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Wednesday, 10 April 2013 13:02

Benefits of Youth Sports

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Just being physically active in anything can help in the fight against obesity and plays a crucial role in decreasing the risk of heart disease, diabetes, colon cancer, high blood pressure, premature death and other ailments. However, youth sports has some added benefits other than just keeping our children healthy and fit.

Youth Sports can help in forming a child's core life values and skills at an early age and is one of the most significant impacts of youth sports participation. Those core values and skills can often impact their future success as an adult and can help in shaping the future of our community as they become an active part of the community and local workforce.

Below we explain how youth sports can benefit just several of the many areas of our children's lives:

 

Commitment

The commitment to something difficult gives young athletes a greater opportunity to develop their sense of determination, will, character, and other inner strengths so necessary for success.

When athletes commit to a demanding sport that asks so much of their time and energy, they place themselves in a position of risk. Somewhere along the way they are going to fail. There is always the potential for humiliation, rejection, pain, hurt, disappointment. But in a supportive atmosphere – created by a coach, parents, teammates and friends – surviving the failure becomes a valuable life experience.

Discipline

Whether participating on a team or in a more individualized sport like golf or tennis, a child will make a number of mistakes when they first begin training. Being able to learn from their mistakes, correct them and make improvements are key concepts towards instilling discipline in them. 

As they develop self-discipline and learn to overcome both physical and mental obstacles, this will improve their opportunity for success. It will also provide them with a better state of mind to handle obstacles in life.

Work Ethic

When children play a sport, they learn that they get better by working at it, and the harder they work, the better they get. This is an important lesson that can translate into all aspects of life. Sports can help children develop a strong work ethic that they can apply to everything they do.

Teamwork

Being part of team can be one of the most rewarding experiences that a child experiences. Establishing friendships, learning new skills and having fun can be the cornerstones of a successful team experience for them and they will carry that with them thoughout their life.

Time Management

When your child has their time occupied by something they enjoy doing, it has a direct ripple effect. In addition to keeping up with their studies and family activities, participating in sports gives them the direct benefit of being forced to manage their time and not be a couch potato.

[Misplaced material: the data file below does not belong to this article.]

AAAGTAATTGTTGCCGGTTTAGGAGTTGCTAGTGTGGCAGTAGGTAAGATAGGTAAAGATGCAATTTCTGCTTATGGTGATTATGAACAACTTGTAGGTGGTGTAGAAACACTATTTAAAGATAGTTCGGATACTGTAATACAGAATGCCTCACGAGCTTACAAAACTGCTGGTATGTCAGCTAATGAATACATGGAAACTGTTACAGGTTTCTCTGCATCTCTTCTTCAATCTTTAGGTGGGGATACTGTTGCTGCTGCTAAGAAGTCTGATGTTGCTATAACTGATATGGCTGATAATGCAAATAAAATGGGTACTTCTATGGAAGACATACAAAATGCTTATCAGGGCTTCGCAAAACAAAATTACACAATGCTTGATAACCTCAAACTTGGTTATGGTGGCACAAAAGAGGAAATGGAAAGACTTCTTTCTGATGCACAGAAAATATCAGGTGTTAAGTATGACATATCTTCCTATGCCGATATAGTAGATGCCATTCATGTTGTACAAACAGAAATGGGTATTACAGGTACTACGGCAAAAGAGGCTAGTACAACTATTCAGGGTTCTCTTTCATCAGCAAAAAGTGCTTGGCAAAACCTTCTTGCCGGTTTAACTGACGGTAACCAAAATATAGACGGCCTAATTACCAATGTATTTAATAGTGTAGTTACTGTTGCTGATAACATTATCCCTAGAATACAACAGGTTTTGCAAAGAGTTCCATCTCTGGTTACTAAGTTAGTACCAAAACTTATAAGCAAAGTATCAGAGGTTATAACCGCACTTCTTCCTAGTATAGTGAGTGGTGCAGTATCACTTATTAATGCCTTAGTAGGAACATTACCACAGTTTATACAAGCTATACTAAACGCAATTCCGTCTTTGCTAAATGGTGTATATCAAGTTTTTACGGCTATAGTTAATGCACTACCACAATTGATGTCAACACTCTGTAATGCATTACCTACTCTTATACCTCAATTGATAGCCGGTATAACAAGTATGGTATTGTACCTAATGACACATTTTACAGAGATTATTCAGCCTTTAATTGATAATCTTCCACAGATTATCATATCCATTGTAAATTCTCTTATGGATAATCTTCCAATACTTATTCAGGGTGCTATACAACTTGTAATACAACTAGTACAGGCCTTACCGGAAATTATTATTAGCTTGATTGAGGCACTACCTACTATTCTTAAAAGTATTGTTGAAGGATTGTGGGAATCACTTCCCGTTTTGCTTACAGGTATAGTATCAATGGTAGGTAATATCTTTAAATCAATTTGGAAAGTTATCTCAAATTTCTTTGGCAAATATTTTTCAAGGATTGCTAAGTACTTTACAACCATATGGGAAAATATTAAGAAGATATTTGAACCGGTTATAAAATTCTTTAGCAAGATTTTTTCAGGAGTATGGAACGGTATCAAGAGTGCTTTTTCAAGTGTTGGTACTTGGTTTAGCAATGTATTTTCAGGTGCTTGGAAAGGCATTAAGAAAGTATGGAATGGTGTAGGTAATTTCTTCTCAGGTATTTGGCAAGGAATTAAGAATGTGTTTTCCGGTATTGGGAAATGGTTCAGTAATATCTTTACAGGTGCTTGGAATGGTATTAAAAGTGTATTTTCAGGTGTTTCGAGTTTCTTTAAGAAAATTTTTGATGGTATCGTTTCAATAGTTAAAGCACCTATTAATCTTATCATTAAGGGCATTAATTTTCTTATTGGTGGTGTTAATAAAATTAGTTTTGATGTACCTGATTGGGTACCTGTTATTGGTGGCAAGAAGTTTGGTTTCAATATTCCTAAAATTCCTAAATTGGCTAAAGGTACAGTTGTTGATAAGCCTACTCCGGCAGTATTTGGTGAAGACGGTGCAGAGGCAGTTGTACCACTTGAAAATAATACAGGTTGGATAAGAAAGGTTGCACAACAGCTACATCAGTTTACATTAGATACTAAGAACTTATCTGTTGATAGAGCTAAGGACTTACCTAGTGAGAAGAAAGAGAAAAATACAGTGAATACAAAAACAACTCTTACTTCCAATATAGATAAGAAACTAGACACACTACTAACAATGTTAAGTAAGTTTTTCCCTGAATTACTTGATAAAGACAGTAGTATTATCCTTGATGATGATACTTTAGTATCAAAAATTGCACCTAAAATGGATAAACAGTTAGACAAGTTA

According to Paul Caccamo, the Harvard-educated executive director of Up2Us, a national coalition of community sports programs that teaches young athletes life lessons, “Sports are more than a game; they are a set of life lessons. Kids who participate in sports attend school more, are more community and civic minded, get in less trouble, and tend to be more successful in the workplace.”

Communication

Listening to your parents is one of the first skills that you may have been exposed to growing up. When there is the additional influence of a coach or sports captain's voice, it can have a profound influence on a child.

In addition to communicating with the coach or manager, communication with teammates in practice, competition and outside the fields and courts can better equip a child for future situations where he is forced to communicate effectively. Without the extra benefit of sports participation, this skill may not get developed as quickly.

Leadership

Perhaps a child is a vocal leader who is always encouraging his teammates at practice and in competition, or he leads more by example through his sportsmanship, maximum effort in practice everyday and competitive spirit in games. Either way, both styles of leadership can have a dramatic impact.

Even if a child is not a natural leader, being exposed to these qualities in a structured environment can give him important tools as he forms his leadership style for life situations.

Physical Fitness

When a child is having fun and is committed to a sport they enjoy, it gives them a sense of accomplishment. In addition to the added benefits of instilling core values, their physical conditioning develops their body and promotes a healthy lifestyle.

Results from the 2007-2008 National Health and Nutrition Examination Survey, using measured heights and weights, indicate that an estimated 17 percent of children and adolescents ages 2 to 19 are obese. Of those who participated in sports, the number dropped by more than half.

Skill Building

When a youngster participates on a team and plays a sport like baseball, soccer, softball or football, he goes to practice regularly and works on the skills needed to play the game. With instruction from competent and qualified coaches, the child gets better at his chosen sport. That helps him become a better and more successful player, but it also helps improve his confidence level.

Read 3626 times Last modified on Wednesday, 10 April 2013 14:20